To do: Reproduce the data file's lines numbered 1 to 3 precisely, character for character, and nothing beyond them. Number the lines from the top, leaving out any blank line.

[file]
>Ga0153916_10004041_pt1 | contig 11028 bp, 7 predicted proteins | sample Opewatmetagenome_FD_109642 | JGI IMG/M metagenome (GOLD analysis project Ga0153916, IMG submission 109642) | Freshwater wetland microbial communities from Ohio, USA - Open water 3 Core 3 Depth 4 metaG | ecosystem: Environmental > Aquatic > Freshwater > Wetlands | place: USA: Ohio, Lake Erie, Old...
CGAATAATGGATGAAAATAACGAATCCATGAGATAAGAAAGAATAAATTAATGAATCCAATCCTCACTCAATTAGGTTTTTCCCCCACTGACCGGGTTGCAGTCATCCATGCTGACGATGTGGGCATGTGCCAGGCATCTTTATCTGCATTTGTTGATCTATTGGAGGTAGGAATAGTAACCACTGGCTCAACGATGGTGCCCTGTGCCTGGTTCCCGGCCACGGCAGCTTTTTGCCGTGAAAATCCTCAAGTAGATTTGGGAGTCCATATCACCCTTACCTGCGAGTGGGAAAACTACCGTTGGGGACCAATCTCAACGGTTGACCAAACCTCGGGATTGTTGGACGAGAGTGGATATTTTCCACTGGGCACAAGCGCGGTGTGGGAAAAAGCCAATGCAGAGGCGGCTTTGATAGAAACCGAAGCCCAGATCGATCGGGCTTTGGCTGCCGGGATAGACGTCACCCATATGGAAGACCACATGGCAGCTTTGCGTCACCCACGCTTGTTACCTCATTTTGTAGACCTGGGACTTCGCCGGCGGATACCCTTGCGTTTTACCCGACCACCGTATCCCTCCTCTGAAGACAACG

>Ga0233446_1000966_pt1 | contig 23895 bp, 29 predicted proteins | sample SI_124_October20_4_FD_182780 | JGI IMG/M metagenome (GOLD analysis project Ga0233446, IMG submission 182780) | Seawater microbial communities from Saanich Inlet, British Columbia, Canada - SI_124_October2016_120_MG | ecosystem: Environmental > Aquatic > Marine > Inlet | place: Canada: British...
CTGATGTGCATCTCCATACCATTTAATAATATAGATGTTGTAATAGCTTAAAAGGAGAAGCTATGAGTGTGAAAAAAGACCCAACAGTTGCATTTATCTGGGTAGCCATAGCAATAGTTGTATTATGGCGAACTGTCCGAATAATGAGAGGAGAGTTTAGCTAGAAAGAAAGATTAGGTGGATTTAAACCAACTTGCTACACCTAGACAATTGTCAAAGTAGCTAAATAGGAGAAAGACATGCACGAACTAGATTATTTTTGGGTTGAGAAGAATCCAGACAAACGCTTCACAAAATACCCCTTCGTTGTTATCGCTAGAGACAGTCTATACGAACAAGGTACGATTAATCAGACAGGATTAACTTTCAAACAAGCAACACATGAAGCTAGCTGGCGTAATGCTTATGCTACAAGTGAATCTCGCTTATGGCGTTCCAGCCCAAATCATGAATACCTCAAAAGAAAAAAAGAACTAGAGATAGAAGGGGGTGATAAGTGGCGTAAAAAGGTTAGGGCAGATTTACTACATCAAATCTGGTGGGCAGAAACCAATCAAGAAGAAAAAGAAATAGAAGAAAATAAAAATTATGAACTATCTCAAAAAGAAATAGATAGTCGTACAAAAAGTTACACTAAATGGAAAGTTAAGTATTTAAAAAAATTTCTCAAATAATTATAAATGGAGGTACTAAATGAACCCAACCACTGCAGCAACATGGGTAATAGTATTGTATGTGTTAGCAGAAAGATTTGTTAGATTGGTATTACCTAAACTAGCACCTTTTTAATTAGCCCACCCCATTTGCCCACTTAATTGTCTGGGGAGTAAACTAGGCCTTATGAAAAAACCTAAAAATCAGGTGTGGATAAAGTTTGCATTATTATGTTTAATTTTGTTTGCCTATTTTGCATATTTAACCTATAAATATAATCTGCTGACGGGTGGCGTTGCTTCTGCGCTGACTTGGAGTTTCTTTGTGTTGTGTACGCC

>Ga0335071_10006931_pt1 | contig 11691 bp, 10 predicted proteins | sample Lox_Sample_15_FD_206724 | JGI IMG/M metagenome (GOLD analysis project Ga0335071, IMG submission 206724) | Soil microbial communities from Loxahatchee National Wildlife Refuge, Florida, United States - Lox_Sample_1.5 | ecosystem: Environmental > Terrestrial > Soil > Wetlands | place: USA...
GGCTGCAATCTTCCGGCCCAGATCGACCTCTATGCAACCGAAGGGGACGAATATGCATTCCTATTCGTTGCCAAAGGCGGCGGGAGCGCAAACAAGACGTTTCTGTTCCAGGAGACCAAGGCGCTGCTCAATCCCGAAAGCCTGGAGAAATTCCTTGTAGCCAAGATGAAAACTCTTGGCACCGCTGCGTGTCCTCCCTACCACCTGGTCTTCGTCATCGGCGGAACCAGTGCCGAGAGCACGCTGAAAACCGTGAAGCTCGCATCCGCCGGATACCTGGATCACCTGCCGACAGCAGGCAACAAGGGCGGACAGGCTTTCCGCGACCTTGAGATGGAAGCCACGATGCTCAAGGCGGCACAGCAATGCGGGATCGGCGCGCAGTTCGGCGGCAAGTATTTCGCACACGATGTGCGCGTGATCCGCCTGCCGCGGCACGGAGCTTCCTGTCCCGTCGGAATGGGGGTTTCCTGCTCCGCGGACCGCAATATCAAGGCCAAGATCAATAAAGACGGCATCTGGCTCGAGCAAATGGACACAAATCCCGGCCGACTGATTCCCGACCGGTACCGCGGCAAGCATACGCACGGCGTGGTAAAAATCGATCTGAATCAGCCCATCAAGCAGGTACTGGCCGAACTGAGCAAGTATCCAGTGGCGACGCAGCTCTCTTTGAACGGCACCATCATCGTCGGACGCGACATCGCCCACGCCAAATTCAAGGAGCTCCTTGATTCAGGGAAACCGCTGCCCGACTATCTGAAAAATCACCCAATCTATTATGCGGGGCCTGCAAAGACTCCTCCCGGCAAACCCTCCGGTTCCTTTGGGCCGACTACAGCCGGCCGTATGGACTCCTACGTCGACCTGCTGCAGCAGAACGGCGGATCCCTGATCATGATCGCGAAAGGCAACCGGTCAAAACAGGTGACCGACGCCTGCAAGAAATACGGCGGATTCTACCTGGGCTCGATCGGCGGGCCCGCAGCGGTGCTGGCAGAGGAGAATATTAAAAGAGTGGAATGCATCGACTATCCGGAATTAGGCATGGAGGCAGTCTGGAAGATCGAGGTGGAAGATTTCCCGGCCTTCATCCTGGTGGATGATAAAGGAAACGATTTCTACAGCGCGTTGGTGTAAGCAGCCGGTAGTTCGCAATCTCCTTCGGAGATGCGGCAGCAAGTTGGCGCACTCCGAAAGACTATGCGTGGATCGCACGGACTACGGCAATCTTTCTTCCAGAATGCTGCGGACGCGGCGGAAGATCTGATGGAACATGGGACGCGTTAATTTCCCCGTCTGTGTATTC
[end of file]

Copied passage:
>Ga0153916_10004041_pt1 | contig 11028 bp, 7 predicted proteins | sample Opewatmetagenome_FD_109642 | JGI IMG/M metagenome (GOLD analysis project Ga0153916, IMG submission 109642) | Freshwater wetland microbial communities from Ohio, USA - Open water 3 Core 3 Depth 4 metaG | ecosystem: Environmental > Aquatic > Freshwater > Wetlands | place: USA: Ohio, Lake Erie, Old...
CGAATAATGGATGAAAATAACGAATCCATGAGATAAGAAAGAATAAATTAATGAATCCAATCCTCACTCAATTAGGTTTTTCCCCCACTGACCGGGTTGCAGTCATCCATGCTGACGATGTGGGCATGTGCCAGGCATCTTTATCTGCATTTGTTGATCTATTGGAGGTAGGAATAGTAACCACTGGCTCAACGATGGTGCCCTGTGCCTGGTTCCCGGCCACGGCAGCTTTTTGCCGTGAAAATCCTCAAGTAGATTTGGGAGTCCATATCACCCTTACCTGCGAGTGGGAAAACTACCGTTGGGGACCAATCTCAACGGTTGACCAAACCTCGGGATTGTTGGACGAGAGTGGATATTTTCCACTGGGCACAAGCGCGGTGTGGGAAAAAGCCAATGCAGAGGCGGCTTTGATAGAAACCGAAGCCCAGATCGATCGGGCTTTGGCTGCCGGGATAGACGTCACCCATATGGAAGACCACATGGCAGCTTTGCGTCACCCACGCTTGTTACCTCATTTTGTAGACCTGGGACTTCGCCGGCGGATACCCTTGCGTTTTACCCGACCACCGTATCCCTCCTCTGAAGACAACG

>Ga0233446_1000966_pt1 | contig 23895 bp, 29 predicted proteins | sample SI_124_October20_4_FD_182780 | JGI IMG/M metagenome (GOLD analysis project Ga0233446, IMG submission 182780) | Seawater microbial communities from Saanich Inlet, British Columbia, Canada - SI_124_October2016_120_MG | ecosystem: Environmental > Aquatic > Marine > Inlet | place: Canada: British...